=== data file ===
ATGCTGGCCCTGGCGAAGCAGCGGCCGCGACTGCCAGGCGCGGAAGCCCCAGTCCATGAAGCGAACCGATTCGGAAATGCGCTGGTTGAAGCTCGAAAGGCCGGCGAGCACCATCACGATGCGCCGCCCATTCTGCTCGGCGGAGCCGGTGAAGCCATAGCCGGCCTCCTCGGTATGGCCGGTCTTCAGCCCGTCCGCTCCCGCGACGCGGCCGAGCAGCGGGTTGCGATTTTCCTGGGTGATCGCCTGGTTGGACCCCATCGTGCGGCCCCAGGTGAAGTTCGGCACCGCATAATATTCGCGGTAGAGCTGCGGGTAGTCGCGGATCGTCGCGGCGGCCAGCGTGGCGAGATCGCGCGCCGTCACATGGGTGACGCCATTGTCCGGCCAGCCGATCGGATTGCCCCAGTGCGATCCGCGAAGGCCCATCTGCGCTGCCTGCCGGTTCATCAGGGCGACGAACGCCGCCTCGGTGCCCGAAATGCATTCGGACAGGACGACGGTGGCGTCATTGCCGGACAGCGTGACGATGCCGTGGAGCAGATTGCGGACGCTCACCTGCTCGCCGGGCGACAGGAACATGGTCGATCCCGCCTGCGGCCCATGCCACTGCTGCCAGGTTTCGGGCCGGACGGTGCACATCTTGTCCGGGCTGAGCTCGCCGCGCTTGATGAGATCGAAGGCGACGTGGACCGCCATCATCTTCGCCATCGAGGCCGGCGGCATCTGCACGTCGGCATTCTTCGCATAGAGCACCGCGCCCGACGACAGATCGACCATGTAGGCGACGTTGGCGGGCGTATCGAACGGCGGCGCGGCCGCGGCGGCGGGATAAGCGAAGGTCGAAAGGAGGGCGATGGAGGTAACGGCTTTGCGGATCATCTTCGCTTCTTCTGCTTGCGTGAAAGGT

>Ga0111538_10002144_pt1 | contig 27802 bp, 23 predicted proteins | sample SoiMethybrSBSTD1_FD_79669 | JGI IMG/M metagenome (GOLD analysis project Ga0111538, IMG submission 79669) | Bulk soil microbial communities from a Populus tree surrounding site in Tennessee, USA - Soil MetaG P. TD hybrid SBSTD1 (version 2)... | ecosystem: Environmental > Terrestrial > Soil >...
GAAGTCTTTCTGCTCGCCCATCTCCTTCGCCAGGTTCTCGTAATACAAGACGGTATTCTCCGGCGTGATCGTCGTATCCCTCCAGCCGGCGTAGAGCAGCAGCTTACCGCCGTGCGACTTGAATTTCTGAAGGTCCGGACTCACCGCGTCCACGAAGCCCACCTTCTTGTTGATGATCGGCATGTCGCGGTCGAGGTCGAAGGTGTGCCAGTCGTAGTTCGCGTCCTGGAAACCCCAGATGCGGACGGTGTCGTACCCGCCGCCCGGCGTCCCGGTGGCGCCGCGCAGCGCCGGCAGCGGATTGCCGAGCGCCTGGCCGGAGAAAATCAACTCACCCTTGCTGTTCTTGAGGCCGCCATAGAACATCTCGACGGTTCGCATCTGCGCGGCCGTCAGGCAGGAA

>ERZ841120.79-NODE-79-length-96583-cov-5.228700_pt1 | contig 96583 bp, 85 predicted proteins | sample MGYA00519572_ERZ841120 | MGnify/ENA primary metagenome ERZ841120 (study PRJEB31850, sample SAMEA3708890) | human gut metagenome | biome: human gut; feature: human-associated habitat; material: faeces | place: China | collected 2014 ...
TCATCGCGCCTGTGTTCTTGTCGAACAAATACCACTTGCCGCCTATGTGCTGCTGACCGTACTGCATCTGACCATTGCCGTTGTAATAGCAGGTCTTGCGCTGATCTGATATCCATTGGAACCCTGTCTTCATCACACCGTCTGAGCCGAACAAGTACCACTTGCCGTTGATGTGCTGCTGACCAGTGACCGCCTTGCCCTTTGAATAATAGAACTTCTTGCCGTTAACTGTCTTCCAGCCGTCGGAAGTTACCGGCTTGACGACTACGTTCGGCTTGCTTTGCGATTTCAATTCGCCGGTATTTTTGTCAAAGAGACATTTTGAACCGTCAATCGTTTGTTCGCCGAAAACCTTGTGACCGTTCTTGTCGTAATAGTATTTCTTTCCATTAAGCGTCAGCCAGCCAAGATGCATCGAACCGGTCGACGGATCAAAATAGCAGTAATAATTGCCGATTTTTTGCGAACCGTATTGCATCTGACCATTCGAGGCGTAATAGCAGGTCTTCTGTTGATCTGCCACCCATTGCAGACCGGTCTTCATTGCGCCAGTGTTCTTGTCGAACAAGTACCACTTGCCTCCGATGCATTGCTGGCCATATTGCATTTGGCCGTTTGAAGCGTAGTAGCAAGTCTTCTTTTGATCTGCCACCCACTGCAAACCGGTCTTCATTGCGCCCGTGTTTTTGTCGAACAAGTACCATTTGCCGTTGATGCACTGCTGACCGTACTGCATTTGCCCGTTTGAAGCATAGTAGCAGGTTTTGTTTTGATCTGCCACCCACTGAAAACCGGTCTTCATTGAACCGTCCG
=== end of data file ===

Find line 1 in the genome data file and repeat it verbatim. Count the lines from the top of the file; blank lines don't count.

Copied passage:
ATGCTGGCCCTGGCGAAGCAGCGGCCGCGACTGCCAGGCGCGGAAGCCCCAGTCCATGAAGCGAACCGATTCGGAAATGCGCTGGTTGAAGCTCGAAAGGCCGGCGAGCACCATCACGATGCGCCGCCCATTCTGCTCGGCGGAGCCGGTGAAGCCATAGCCGGCCTCCTCGGTATGGCCGGTCTTCAGCCCGTCCGCTCCCGCGACGCGGCCGAGCAGCGGGTTGCGATTTTCCTGGGTGATCGCCTGGTTGGACCCCATCGTGCGGCCCCAGGTGAAGTTCGGCACCGCATAATATTCGCGGTAGAGCTGCGGGTAGTCGCGGATCGTCGCGGCGGCCAGCGTGGCGAGATCGCGCGCCGTCACATGGGTGACGCCATTGTCCGGCCAGCCGATCGGATTGCCCCAGTGCGATCCGCGAAGGCCCATCTGCGCTGCCTGCCGGTTCATCAGGGCGACGAACGCCGCCTCGGTGCCCGAAATGCATTCGGACAGGACGACGGTGGCGTCATTGCCGGACAGCGTGACGATGCCGTGGAGCAGATTGCGGACGCTCACCTGCTCGCCGGGCGACAGGAACATGGTCGATCCCGCCTGCGGCCCATGCCACTGCTGCCAGGTTTCGGGCCGGACGGTGCACATCTTGTCCGGGCTGAGCTCGCCGCGCTTGATGAGATCGAAGGCGACGTGGACCGCCATCATCTTCGCCATCGAGGCCGGCGGCATCTGCACGTCGGCATTCTTCGCATAGAGCACCGCGCCCGACGACAGATCGACCATGTAGGCGACGTTGGCGGGCGTATCGAACGGCGGCGCGGCCGCGGCGGCGGGATAAGCGAAGGTCGAAAGGAGGGCGATGGAGGTAACGGCTTTGCGGATCATCTTCGCTTCTTCTGCTTGCGTGAAAGGT